Thousands of fans flooded the streets of Liverpool this past weekend to celebrate the Champions League victory of their home team.
Unknown to most fans, once of the key changes in the club’s strategy in the last few years was its use of data, particularly in recruiting players. It used data on the progress of 100,000 players across the world to recommend to managers who they should recruit and how the players should be used. These decisions are typically based on how good a player ‘looks’, rather than on their actual performance over previous games.
In government, like in football, leaders must “move away from intuition, gut feel, and experience to relying on data to tell them what’s happening and what actions they should be taking,” says Leslie Ong, Country Manager, South East Asia, at Tableau, a leading analytics platform company. Easier said than done; here’s how leaders can change the culture in their agencies to be more data-driven.
1. Create a common language
If data-driven decisions are here to stay, employees need to be comfortable to read, interpret, and communicate with each other using data. Leaders must create a common language around using data.
While not everyone needs to learn about tools, software and programming languages, there are fundamental skills like knowing the types of data available; how they can be manipulated; and asking critical questions that are crucial to have a data-driven culture.
Ong reveals that at Tableau, every employee goes through a data literacy course as part of their onboarding process. He explains that without understanding the language of data, businesses will not see the results even after providing everyone access to analytics tools.
The New Zealand Prime Minister’s new wellbeing budget is a fantastic example of leaders using the language of data to change culture and mindset. The government will measure progress on five key social outcomes, such as mental health and child poverty, and use this data to make future spending decisions. Ministers have been tasked to find ways to work together to meet the five goals and align their own portfolios using the data.
2. Empower your teams
The second step is to empower people who work in your agency to use data to make decisions whenever they need it.
This requires finding the right balance between freedom and control in the way data is governed: too much flexibility opens up the risks of using incorrect data or unauthorised access to data. And too rigid controls will mean that people will not follow the rules and find ways their own ways to work around it, which limits collaboration across departments. “You have a situation where the data is not available to everyone, or where is available, it might not be the single source of truth,” says Ong.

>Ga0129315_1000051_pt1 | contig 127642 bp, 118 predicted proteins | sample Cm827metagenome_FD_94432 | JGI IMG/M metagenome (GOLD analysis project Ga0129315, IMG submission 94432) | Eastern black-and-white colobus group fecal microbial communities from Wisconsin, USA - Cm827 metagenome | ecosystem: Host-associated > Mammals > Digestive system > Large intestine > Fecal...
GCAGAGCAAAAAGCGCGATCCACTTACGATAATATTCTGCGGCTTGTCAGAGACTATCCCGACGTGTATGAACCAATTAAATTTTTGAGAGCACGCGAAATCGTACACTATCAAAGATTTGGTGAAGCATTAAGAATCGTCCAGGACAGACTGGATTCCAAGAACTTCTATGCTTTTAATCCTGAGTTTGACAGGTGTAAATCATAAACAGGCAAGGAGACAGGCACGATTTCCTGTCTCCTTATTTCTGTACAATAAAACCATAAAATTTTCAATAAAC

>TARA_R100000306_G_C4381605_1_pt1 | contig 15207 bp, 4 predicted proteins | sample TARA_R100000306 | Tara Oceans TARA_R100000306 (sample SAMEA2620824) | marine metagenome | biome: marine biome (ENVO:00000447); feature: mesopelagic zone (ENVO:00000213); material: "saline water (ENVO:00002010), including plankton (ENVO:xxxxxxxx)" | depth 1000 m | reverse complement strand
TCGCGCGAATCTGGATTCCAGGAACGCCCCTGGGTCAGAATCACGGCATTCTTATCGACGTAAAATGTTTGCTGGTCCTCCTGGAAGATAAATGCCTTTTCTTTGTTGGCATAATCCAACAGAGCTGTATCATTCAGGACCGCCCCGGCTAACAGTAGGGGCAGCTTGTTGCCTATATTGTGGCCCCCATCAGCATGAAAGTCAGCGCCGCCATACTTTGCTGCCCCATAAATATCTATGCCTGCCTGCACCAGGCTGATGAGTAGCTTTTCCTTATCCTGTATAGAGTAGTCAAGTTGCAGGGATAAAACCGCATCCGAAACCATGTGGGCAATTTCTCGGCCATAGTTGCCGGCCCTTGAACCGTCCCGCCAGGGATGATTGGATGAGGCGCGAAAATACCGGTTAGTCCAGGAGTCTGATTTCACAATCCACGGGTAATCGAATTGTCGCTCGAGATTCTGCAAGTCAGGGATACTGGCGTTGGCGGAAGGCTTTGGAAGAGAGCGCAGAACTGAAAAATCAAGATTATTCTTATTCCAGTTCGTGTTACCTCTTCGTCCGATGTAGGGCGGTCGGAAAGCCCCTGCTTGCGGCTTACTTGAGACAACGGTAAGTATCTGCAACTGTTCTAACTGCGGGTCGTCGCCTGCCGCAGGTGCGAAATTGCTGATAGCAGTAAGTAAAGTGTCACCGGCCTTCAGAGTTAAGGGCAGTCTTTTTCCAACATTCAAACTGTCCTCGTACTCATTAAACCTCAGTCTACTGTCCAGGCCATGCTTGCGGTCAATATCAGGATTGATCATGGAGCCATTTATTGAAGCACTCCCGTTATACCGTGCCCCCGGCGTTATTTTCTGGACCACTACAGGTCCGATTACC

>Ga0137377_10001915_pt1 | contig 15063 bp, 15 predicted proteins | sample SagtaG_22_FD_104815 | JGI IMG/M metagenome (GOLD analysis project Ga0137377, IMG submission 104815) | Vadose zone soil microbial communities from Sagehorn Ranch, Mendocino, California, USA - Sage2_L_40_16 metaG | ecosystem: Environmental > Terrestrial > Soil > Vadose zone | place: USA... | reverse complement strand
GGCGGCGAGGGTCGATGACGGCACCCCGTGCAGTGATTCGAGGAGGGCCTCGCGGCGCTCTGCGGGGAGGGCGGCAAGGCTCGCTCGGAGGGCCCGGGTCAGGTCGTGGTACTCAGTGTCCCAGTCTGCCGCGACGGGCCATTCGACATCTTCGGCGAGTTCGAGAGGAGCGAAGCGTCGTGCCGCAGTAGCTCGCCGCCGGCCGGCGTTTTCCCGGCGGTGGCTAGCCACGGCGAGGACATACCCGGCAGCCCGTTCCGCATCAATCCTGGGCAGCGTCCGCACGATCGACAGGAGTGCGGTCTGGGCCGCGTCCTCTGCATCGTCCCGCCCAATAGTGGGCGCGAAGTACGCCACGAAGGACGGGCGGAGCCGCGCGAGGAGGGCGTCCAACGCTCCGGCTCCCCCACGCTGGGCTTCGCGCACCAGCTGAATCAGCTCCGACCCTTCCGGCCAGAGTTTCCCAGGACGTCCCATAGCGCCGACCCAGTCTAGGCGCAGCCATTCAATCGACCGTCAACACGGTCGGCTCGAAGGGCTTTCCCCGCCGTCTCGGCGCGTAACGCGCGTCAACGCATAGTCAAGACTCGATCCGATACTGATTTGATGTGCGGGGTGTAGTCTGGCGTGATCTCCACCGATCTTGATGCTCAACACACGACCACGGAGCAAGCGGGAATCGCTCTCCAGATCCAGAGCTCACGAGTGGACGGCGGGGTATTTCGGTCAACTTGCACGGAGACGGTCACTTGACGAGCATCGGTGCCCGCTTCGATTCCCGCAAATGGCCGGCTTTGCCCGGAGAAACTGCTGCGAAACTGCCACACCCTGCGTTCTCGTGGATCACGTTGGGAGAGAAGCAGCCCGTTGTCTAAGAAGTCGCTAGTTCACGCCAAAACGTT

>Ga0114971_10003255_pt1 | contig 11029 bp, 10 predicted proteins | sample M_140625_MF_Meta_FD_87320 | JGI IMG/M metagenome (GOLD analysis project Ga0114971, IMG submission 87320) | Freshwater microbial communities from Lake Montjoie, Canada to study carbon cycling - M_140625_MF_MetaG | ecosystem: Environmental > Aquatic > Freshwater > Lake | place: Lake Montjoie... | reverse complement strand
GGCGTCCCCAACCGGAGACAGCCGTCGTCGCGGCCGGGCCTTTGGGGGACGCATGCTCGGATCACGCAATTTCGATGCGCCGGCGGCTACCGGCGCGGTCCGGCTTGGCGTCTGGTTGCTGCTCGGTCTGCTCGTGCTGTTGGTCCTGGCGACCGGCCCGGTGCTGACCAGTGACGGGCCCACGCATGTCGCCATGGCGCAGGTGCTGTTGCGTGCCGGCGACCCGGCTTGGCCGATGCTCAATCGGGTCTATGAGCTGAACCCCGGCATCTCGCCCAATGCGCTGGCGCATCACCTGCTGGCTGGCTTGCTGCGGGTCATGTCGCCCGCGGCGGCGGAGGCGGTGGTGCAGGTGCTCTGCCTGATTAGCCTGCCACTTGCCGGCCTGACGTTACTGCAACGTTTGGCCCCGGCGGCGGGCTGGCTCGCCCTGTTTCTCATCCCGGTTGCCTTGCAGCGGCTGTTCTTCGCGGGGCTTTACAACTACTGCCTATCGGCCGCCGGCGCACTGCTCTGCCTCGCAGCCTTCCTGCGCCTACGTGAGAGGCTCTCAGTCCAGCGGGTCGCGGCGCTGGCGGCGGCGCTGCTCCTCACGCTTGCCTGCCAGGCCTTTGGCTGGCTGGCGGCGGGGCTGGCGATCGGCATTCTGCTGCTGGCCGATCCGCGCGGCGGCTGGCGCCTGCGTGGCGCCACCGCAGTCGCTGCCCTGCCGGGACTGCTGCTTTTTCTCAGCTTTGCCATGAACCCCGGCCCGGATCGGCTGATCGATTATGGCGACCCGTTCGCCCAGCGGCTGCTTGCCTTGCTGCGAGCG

Leaders can overcome these challenges by providing access to easy-to-use tools, along with data. “It is about putting the right kind of tools in the hands of people. So you need to give them something that’s easy to use, intuitive, such that it really helps them with the work that they need to do.”
The Singapore Government, for instance, has partnered with Tableau to train 1,500 public officers in how to understand and use data. This training, together with access to analytics tools and data, is helping civil servants ask the right questions and solve complex problems.
3. Build communities of practice
Children learn best through play, and it’s no different for adults. Leaders need to provide time and safe spaces to build informal communities for people to experiment with and become familiar with the new culture. This will bring to the fore people who are keen to champion the use of data analytics across the organisation, allowing leaders to build allies to create change.
One way to do this is to carve out a physical space where anyone with an idea to play with data is encouraged to try it out with others with the same vision. It creates an environment where people feel safe to fail, learn from experts in other departments, and come up with data-driven innovations together. “A lot of organisations that we’ve seen that have been really successful in driving a data culture, have been really good at building internal communities,” Ong says.
One of these is the Ministry of Manpower in Singapore. While ministry has its own dedicated data analytics team, it also creates informal groups and spaces for anyone – including senior management – to give data a try. The data unit also helps ministry officials test new ideas, during which time their regular work targets are suspended so that they can try new things without fear of failure. “We’re trying to nurture a habit of testing and experimentation,” says Hefen Wong, who set the unit up with a vision for “all decisions to be data-driven”.
Leaders can use these three elements to build teams that make better decisions with data. Else, as statistician W. Edwards Deming said: “Without data, you’re just another person with an opinion.”